During his final year on the Pennsylvania Supreme Court, Chief Justice of Pennsylvania Ronald D. Castille is making his last formal plea to lawyers to support the Commonwealth’s civil legal aid programs by providing pro bono service through direct representation and financial contributions.
In a letter to Pennsylvania’s approximately 70,000 registered lawyers, the chief justice joined with Pennsylvania Bar Association President Forest N. Myers in calling on attorneys to make a personal commitment to provide pro bono service.
The reminder of their ethical duty to provide public service is being widely distributed to the legal community by the courts and PBA.
The chief justice noted in his letter that Senate hearings held last year across Pennsylvania under the leadership of Sen. Stewart Greenleaf (R-Montgomery), Majority Chair of the Senate Judiciary Committee, underscored the great need among the poor for civil legal services. During the hearings one legal aid provider estimated that the entire system is only helping one out of every 10 persons who qualify for such services.
“Every component of the justice system is offering support, but it is the volunteer efforts of attorneys – whether in direct representation of clients or further financial support beyond part of the attorney annual registration fee – that are essential for success,” Chief Justice Castille said.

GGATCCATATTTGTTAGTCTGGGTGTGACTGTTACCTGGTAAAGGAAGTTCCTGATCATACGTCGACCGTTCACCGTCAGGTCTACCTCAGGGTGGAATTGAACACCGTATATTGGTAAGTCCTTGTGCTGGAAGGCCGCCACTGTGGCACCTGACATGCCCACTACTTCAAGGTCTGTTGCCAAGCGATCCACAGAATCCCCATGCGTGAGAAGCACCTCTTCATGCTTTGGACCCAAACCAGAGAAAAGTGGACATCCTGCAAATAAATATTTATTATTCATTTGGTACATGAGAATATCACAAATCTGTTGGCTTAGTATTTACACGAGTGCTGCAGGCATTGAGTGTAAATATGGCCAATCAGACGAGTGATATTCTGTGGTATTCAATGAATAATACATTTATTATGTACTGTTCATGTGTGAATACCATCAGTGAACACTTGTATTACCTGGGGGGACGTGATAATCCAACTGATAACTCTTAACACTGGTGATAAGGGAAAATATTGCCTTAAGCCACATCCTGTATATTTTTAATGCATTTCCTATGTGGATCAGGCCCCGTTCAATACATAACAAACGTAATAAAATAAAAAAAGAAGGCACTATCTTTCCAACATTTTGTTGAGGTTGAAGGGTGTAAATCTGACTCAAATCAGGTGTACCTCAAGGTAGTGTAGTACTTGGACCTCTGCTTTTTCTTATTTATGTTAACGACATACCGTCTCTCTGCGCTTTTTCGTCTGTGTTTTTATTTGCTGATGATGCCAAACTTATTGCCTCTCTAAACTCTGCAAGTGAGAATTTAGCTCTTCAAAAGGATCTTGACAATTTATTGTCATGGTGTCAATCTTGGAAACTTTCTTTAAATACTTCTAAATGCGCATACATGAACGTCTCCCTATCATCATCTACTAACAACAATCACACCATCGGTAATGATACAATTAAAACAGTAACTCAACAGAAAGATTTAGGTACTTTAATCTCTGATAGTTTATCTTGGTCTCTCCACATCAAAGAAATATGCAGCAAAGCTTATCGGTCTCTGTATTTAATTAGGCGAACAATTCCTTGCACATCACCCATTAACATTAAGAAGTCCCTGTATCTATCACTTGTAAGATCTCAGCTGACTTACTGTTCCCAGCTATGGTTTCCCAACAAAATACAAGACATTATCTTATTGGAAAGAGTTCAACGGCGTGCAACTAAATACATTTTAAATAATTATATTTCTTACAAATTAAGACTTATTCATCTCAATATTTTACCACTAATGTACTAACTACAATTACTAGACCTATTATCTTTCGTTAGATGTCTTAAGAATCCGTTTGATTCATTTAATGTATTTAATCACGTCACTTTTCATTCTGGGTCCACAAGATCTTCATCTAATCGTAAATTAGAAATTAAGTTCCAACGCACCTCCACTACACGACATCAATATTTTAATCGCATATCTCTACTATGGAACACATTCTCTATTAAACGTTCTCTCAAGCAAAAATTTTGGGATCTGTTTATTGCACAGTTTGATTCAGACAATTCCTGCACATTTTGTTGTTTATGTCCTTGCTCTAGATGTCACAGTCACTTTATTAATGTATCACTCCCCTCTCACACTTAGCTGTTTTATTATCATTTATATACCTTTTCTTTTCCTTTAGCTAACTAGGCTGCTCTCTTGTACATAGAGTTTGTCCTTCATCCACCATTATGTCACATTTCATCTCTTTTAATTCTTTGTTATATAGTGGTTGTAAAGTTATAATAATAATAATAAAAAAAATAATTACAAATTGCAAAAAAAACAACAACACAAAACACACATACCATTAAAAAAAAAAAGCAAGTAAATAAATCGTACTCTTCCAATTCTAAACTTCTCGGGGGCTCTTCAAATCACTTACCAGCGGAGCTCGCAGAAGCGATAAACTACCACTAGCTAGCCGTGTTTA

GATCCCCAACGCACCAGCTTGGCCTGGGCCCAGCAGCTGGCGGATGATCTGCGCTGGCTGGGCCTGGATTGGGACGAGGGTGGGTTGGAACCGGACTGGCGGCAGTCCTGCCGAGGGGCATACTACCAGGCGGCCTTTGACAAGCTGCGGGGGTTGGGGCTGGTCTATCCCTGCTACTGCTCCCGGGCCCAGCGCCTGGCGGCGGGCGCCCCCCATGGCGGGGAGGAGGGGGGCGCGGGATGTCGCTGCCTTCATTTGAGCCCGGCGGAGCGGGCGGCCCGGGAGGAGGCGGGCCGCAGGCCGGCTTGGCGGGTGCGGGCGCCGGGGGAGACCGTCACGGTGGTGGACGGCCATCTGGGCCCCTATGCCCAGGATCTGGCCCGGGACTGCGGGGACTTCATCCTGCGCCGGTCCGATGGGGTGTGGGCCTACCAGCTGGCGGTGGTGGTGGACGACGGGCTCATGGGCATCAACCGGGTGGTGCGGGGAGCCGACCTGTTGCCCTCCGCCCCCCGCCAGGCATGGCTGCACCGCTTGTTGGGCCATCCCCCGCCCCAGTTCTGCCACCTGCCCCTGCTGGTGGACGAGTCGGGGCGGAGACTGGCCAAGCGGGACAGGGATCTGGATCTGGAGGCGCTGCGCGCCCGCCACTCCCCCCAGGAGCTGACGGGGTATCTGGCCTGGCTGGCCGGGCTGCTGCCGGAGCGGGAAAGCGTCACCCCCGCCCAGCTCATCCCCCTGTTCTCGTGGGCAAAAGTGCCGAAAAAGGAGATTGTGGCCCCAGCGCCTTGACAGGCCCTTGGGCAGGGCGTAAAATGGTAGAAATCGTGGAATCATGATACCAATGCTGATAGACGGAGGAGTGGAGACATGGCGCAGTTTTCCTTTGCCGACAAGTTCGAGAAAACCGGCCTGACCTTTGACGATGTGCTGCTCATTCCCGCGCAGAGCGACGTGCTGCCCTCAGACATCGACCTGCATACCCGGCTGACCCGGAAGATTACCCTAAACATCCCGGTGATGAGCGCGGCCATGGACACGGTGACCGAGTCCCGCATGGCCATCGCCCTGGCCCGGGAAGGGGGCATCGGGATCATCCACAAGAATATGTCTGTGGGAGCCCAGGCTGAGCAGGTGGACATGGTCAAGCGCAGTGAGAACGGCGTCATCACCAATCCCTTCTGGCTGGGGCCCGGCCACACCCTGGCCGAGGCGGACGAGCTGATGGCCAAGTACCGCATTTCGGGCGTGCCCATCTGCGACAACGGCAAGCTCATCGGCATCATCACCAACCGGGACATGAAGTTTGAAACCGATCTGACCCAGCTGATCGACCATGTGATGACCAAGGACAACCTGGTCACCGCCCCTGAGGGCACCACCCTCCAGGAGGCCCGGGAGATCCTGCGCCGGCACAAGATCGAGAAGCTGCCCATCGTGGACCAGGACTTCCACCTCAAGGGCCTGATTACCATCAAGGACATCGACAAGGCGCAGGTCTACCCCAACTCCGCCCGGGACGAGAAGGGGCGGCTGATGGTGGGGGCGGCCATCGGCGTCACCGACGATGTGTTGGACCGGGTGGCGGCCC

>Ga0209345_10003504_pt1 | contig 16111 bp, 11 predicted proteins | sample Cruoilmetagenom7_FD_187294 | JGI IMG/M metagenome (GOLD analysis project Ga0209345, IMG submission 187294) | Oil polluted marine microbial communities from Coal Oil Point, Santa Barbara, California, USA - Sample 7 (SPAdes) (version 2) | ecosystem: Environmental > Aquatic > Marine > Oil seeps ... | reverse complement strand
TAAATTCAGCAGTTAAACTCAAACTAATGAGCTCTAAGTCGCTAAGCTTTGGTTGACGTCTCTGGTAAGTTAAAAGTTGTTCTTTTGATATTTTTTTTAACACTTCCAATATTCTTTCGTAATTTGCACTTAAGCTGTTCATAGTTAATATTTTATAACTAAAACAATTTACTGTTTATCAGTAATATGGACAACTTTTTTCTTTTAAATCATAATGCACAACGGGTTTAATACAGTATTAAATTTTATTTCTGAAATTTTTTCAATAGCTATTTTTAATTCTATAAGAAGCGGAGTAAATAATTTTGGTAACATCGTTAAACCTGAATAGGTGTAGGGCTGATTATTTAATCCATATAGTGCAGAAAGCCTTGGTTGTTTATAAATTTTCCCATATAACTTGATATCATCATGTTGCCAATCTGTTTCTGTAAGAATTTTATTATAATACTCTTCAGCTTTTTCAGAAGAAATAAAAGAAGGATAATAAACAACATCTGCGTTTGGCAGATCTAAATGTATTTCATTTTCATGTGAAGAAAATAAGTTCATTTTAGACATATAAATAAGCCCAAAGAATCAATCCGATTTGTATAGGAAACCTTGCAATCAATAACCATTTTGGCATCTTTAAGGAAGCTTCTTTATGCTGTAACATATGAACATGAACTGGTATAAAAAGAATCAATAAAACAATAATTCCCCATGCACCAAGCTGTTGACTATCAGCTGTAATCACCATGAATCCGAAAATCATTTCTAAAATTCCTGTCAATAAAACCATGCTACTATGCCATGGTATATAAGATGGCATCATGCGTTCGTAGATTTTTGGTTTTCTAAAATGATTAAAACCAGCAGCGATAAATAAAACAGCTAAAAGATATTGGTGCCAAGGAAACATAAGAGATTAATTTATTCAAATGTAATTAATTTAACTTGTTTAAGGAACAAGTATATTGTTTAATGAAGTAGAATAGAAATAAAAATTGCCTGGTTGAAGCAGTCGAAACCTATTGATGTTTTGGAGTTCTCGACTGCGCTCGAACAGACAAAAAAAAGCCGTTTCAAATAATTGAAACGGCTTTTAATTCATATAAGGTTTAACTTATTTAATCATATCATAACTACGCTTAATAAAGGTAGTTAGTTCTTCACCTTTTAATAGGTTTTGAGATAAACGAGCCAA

The chief justice said that every lawyer in Pennsylvania at present contributes $35 to civil legal aid through the Interest on Lawyers Trust Accounts portion of annual licensing fees. The IOLTA Board funds legal services for Pennsylvania’s poor. Unfortunately, interest rates under 1 percent have had a devastating impact on the annual revenues of IOLTA.
The Pennsylvania Supreme Court also has supported civil legal aid by providing new avenues for funding legal services and by setting up a loan-forgiveness program for legal services attorneys funded by pro hac vice filing fees.The Pennsylvania Legal Aid Network is the state’s coordinated system of organizations providing civil legal aid for those with nowhere else to turn. PLAN, whose programs provide legal assistance and access to the courts for Pennsylvanians whose family income is less than 125 percent of the poverty level, is facing a crisis due to a substantial decrease in funds available for civil legal aid.